The explosive growth of Web and social networks has revealed the need to (re-)analyze the connection structure of the underlying graphs. Kleinberg et al in 1999 has defined Web-Graph as the graph induced by the (directed) hyperlinks between the (static) Web pages. Since then, the Web-graph model has been the basis for representing the Web connection structure. In the early '90s, many authors conjectured that Web-graph was a scale-free network containing very few huge-degree nodes and many small-degree nodes. Over the years, this conjecture has established itself, although with some minor limitations. Our paper aims to contribute to a deeper understanding of some Web dynamics such as the spreading of information and viruses, the measurement of the real attractiveness of a site or the estimation of a potential power of influence in the propagating of ideas or in the promotion of products. Our working hypothesis was that Web's spreading dynamics are better analyzable considering the actual contact between nodes in a time interval, since the physical link has some drawbacks: a) it is quite static, b) it may remain inactive, c) many accesses to Web resources are performed online, typing something in an address-bar. We show that Web is still a scale-free network, with three main classes of nodes: very few huge nodes, the hubs, a significant number of intermediate nodes, an huge number of small nodes. Note that mini-hubs meet regularly in the real world: many sites present millions of daily contacts; however, they do not reach the size of an hub, but they are not so small that they can be ignored, like small-degree nodes. We suspect that they may be responsible for the local spread of viruses or information on the Web. To extract the data presented in this paper, we analyzed 19 categories of coherent sites, sub-divided into 309 sub-categories, for a total of 56,450 different sites, and we considered the contacts for the entire month of July 2017, where the average number of unique visitors were 257.022, who visited an average of 4,050,957 pages.

On Web’s contact structure

Postiglione, Alberto
;
De Bueriis, Giustino
2019

Abstract

The explosive growth of Web and social networks has revealed the need to (re-)analyze the connection structure of the underlying graphs. Kleinberg et al in 1999 has defined Web-Graph as the graph induced by the (directed) hyperlinks between the (static) Web pages. Since then, the Web-graph model has been the basis for representing the Web connection structure. In the early '90s, many authors conjectured that Web-graph was a scale-free network containing very few huge-degree nodes and many small-degree nodes. Over the years, this conjecture has established itself, although with some minor limitations. Our paper aims to contribute to a deeper understanding of some Web dynamics such as the spreading of information and viruses, the measurement of the real attractiveness of a site or the estimation of a potential power of influence in the propagating of ideas or in the promotion of products. Our working hypothesis was that Web's spreading dynamics are better analyzable considering the actual contact between nodes in a time interval, since the physical link has some drawbacks: a) it is quite static, b) it may remain inactive, c) many accesses to Web resources are performed online, typing something in an address-bar. We show that Web is still a scale-free network, with three main classes of nodes: very few huge nodes, the hubs, a significant number of intermediate nodes, an huge number of small nodes. Note that mini-hubs meet regularly in the real world: many sites present millions of daily contacts; however, they do not reach the size of an hub, but they are not so small that they can be ignored, like small-degree nodes. We suspect that they may be responsible for the local spread of viruses or information on the Web. To extract the data presented in this paper, we analyzed 19 categories of coherent sites, sub-divided into 309 sub-categories, for a total of 56,450 different sites, and we considered the contacts for the entire month of July 2017, where the average number of unique visitors were 257.022, who visited an average of 4,050,957 pages.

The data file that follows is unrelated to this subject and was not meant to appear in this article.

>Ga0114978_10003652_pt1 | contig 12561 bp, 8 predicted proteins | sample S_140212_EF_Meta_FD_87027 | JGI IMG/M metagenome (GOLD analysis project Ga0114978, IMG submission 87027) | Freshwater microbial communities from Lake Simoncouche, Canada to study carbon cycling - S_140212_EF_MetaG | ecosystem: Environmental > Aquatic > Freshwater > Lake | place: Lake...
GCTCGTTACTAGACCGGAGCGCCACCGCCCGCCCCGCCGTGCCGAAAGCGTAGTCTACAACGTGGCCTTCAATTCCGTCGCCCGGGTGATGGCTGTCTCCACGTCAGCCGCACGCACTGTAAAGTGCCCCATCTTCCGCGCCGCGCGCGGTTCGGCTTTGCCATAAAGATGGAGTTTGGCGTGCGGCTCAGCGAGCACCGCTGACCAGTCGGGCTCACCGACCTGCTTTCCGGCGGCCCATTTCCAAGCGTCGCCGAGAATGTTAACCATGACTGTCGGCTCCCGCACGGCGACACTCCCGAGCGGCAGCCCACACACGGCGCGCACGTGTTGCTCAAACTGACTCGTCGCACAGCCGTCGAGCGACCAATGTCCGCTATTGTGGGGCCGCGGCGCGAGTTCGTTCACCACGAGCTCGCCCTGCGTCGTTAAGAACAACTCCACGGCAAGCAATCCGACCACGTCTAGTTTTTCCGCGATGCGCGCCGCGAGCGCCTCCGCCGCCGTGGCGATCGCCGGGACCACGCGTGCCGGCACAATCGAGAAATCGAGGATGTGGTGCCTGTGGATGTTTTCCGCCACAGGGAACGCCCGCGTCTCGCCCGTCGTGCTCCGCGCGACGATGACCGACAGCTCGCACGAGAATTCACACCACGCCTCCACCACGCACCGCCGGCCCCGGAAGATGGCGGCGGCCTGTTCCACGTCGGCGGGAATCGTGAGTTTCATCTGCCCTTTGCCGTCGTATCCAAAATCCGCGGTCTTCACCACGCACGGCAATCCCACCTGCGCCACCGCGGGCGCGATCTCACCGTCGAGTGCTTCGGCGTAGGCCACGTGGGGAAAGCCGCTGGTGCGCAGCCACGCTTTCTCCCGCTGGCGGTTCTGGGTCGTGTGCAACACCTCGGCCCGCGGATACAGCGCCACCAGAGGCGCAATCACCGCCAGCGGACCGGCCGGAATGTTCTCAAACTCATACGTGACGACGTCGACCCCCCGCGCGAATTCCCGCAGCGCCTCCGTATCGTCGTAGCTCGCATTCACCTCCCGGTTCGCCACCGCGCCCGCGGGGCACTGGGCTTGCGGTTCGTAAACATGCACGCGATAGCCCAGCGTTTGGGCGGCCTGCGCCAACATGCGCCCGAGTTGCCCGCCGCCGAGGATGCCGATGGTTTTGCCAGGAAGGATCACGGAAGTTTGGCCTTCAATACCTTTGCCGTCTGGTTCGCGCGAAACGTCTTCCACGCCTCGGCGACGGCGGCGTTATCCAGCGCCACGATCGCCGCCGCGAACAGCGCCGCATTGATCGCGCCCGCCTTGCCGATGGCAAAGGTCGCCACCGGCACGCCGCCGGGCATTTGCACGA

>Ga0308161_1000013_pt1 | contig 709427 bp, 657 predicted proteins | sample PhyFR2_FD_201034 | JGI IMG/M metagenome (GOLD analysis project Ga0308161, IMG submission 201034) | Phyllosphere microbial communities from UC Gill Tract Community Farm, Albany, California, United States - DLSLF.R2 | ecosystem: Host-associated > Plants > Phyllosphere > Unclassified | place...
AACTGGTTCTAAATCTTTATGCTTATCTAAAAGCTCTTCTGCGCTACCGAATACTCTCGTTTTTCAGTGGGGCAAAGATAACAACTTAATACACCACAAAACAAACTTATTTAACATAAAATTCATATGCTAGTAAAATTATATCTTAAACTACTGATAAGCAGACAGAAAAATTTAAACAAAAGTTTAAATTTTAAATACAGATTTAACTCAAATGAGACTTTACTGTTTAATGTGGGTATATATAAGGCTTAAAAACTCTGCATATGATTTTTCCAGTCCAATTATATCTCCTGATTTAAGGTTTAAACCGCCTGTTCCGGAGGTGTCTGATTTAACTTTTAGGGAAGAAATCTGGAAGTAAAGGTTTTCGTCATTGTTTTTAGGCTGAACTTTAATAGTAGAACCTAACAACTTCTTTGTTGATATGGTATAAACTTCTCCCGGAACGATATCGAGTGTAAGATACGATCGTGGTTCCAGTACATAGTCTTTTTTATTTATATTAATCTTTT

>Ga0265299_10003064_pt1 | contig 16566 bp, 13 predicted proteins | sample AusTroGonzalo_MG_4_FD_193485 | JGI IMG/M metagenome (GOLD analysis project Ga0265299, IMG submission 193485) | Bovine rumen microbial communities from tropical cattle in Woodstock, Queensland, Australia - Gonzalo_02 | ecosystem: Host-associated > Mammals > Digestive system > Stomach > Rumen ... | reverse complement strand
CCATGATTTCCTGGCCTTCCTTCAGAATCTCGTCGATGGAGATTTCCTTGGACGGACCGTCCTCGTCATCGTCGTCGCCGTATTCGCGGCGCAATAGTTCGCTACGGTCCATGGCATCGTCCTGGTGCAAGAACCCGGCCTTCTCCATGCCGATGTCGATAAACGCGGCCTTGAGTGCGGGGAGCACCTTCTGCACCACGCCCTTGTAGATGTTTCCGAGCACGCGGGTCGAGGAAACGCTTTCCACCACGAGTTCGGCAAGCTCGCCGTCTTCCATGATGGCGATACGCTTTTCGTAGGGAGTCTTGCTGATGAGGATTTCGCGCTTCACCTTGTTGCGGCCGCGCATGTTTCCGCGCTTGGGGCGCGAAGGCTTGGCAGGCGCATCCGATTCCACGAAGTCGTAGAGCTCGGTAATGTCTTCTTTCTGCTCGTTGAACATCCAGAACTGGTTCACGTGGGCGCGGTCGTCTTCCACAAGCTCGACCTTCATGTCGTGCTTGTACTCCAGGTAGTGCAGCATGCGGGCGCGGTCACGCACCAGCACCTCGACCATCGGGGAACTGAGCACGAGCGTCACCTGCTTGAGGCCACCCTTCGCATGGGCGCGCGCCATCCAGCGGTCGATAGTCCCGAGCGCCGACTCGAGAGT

File in questo prodotto:
Non ci sono file associati a questo prodotto.

I documenti in IRIS sono protetti da copyright e tutti i diritti sono riservati, salvo diversa indicazione.

Utilizza questo identificativo per citare o creare un link a questo documento: http://hdl.handle.net/11386/4715000
 Attenzione

Attenzione! I dati visualizzati non sono stati sottoposti a validazione da parte dell'ateneo

Citazioni
  • ???jsp.display-item.citation.pmc??? ND
  • Scopus 0
  • ???jsp.display-item.citation.isi??? 0
social impact